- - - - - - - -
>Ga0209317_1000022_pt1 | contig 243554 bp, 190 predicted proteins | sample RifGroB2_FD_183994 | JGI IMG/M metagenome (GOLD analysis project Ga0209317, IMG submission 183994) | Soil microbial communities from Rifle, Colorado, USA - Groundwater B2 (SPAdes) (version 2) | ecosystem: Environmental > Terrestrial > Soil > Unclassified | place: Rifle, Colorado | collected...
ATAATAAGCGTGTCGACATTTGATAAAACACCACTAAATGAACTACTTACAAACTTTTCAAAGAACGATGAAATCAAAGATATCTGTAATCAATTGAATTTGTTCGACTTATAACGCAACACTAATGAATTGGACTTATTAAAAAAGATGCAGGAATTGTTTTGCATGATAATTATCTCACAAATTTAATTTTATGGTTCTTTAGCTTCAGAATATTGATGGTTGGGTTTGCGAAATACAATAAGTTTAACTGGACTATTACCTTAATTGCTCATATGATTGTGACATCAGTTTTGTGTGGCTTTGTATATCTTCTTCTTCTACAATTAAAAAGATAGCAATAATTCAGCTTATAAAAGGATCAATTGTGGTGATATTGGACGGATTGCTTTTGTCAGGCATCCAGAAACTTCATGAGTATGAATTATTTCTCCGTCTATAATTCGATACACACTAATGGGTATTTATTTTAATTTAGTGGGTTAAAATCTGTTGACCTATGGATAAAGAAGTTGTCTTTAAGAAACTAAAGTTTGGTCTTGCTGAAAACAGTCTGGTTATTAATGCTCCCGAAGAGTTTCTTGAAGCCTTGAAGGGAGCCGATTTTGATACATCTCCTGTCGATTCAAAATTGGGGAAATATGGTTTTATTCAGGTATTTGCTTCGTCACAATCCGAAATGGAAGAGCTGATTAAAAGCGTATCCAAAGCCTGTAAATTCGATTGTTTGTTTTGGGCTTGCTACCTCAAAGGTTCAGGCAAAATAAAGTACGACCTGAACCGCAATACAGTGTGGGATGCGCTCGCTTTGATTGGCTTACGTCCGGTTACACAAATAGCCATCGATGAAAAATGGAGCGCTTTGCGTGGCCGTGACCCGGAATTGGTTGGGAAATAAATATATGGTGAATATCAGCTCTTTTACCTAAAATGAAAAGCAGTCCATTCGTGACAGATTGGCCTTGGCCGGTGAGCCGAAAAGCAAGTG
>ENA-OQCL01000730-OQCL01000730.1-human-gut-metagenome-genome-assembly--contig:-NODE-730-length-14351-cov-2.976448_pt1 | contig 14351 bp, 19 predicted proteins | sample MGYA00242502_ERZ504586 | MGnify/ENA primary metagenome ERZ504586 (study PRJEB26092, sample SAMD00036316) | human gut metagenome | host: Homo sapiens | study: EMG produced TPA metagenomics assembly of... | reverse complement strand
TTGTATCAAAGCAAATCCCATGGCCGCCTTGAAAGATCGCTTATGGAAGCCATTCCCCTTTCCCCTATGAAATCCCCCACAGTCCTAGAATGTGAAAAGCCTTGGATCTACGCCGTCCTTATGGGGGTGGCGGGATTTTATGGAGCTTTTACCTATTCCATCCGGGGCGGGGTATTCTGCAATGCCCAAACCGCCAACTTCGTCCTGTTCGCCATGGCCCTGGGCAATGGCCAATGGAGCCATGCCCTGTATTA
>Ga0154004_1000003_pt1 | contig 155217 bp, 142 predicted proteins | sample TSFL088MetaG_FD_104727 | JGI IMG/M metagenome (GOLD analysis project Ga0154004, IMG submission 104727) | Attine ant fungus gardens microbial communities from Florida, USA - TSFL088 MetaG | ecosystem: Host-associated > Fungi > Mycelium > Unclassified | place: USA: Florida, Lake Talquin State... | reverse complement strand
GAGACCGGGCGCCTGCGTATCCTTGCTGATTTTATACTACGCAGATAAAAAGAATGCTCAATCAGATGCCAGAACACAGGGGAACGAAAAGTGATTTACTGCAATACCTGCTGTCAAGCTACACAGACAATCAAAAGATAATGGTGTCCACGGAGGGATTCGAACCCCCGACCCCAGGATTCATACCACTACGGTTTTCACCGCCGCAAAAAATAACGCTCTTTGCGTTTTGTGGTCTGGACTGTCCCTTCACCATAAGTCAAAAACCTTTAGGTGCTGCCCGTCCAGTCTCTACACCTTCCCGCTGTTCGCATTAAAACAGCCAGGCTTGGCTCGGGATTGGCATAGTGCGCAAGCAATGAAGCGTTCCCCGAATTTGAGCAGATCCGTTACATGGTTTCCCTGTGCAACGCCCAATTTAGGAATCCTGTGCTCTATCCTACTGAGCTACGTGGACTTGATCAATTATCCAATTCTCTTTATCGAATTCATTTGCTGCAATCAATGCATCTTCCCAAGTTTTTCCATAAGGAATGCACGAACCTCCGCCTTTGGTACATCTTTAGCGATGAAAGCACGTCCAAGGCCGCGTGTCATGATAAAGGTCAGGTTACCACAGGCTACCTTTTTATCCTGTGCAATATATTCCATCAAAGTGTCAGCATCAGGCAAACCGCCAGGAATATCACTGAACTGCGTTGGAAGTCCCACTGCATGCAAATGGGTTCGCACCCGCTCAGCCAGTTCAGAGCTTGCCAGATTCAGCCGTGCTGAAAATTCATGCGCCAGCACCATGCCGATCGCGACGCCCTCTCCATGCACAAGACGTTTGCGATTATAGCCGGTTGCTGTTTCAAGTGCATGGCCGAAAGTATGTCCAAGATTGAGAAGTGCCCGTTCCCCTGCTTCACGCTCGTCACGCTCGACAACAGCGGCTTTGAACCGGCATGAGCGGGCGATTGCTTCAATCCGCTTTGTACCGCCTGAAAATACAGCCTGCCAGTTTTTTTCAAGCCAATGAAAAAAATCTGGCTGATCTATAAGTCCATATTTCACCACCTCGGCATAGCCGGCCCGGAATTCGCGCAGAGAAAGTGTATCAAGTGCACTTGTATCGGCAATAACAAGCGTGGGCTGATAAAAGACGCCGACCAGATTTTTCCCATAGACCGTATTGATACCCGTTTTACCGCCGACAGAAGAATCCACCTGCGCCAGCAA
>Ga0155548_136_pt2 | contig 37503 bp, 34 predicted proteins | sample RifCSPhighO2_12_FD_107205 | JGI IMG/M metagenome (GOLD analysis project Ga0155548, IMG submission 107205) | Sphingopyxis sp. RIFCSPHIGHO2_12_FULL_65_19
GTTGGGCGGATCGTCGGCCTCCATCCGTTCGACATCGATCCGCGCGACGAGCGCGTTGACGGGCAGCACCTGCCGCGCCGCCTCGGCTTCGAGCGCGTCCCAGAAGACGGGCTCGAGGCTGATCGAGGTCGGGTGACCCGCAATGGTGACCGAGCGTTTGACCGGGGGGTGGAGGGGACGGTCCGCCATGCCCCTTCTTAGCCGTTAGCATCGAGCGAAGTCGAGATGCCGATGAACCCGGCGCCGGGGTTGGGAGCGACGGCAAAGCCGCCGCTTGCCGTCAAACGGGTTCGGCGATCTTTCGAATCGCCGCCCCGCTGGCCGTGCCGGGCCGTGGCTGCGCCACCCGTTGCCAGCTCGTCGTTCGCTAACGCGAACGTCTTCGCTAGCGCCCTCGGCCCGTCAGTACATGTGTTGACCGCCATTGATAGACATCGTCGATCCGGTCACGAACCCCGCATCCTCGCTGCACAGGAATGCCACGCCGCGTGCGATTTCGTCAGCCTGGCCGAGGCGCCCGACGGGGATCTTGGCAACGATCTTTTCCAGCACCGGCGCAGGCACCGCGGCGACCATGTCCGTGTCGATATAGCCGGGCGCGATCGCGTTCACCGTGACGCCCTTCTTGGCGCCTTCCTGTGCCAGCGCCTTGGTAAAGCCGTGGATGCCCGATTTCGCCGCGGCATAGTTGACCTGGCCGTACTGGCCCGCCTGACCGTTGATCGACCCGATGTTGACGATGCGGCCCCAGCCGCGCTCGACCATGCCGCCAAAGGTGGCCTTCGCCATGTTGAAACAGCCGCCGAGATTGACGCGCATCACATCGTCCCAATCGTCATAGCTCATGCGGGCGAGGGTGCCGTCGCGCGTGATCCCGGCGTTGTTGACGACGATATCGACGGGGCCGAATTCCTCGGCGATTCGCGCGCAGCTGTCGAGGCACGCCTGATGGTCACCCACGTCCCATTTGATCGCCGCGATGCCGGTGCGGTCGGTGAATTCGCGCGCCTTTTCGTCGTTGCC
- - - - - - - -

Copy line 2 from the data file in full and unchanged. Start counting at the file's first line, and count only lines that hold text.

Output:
ATAATAAGCGTGTCGACATTTGATAAAACACCACTAAATGAACTACTTACAAACTTTTCAAAGAACGATGAAATCAAAGATATCTGTAATCAATTGAATTTGTTCGACTTATAACGCAACACTAATGAATTGGACTTATTAAAAAAGATGCAGGAATTGTTTTGCATGATAATTATCTCACAAATTTAATTTTATGGTTCTTTAGCTTCAGAATATTGATGGTTGGGTTTGCGAAATACAATAAGTTTAACTGGACTATTACCTTAATTGCTCATATGATTGTGACATCAGTTTTGTGTGGCTTTGTATATCTTCTTCTTCTACAATTAAAAAGATAGCAATAATTCAGCTTATAAAAGGATCAATTGTGGTGATATTGGACGGATTGCTTTTGTCAGGCATCCAGAAACTTCATGAGTATGAATTATTTCTCCGTCTATAATTCGATACACACTAATGGGTATTTATTTTAATTTAGTGGGTTAAAATCTGTTGACCTATGGATAAAGAAGTTGTCTTTAAGAAACTAAAGTTTGGTCTTGCTGAAAACAGTCTGGTTATTAATGCTCCCGAAGAGTTTCTTGAAGCCTTGAAGGGAGCCGATTTTGATACATCTCCTGTCGATTCAAAATTGGGGAAATATGGTTTTATTCAGGTATTTGCTTCGTCACAATCCGAAATGGAAGAGCTGATTAAAAGCGTATCCAAAGCCTGTAAATTCGATTGTTTGTTTTGGGCTTGCTACCTCAAAGGTTCAGGCAAAATAAAGTACGACCTGAACCGCAATACAGTGTGGGATGCGCTCGCTTTGATTGGCTTACGTCCGGTTACACAAATAGCCATCGATGAAAAATGGAGCGCTTTGCGTGGCCGTGACCCGGAATTGGTTGGGAAATAAATATATGGTGAATATCAGCTCTTTTACCTAAAATGAAAAGCAGTCCATTCGTGACAGATTGGCCTTGGCCGGTGAGCCGAAAAGCAAGTG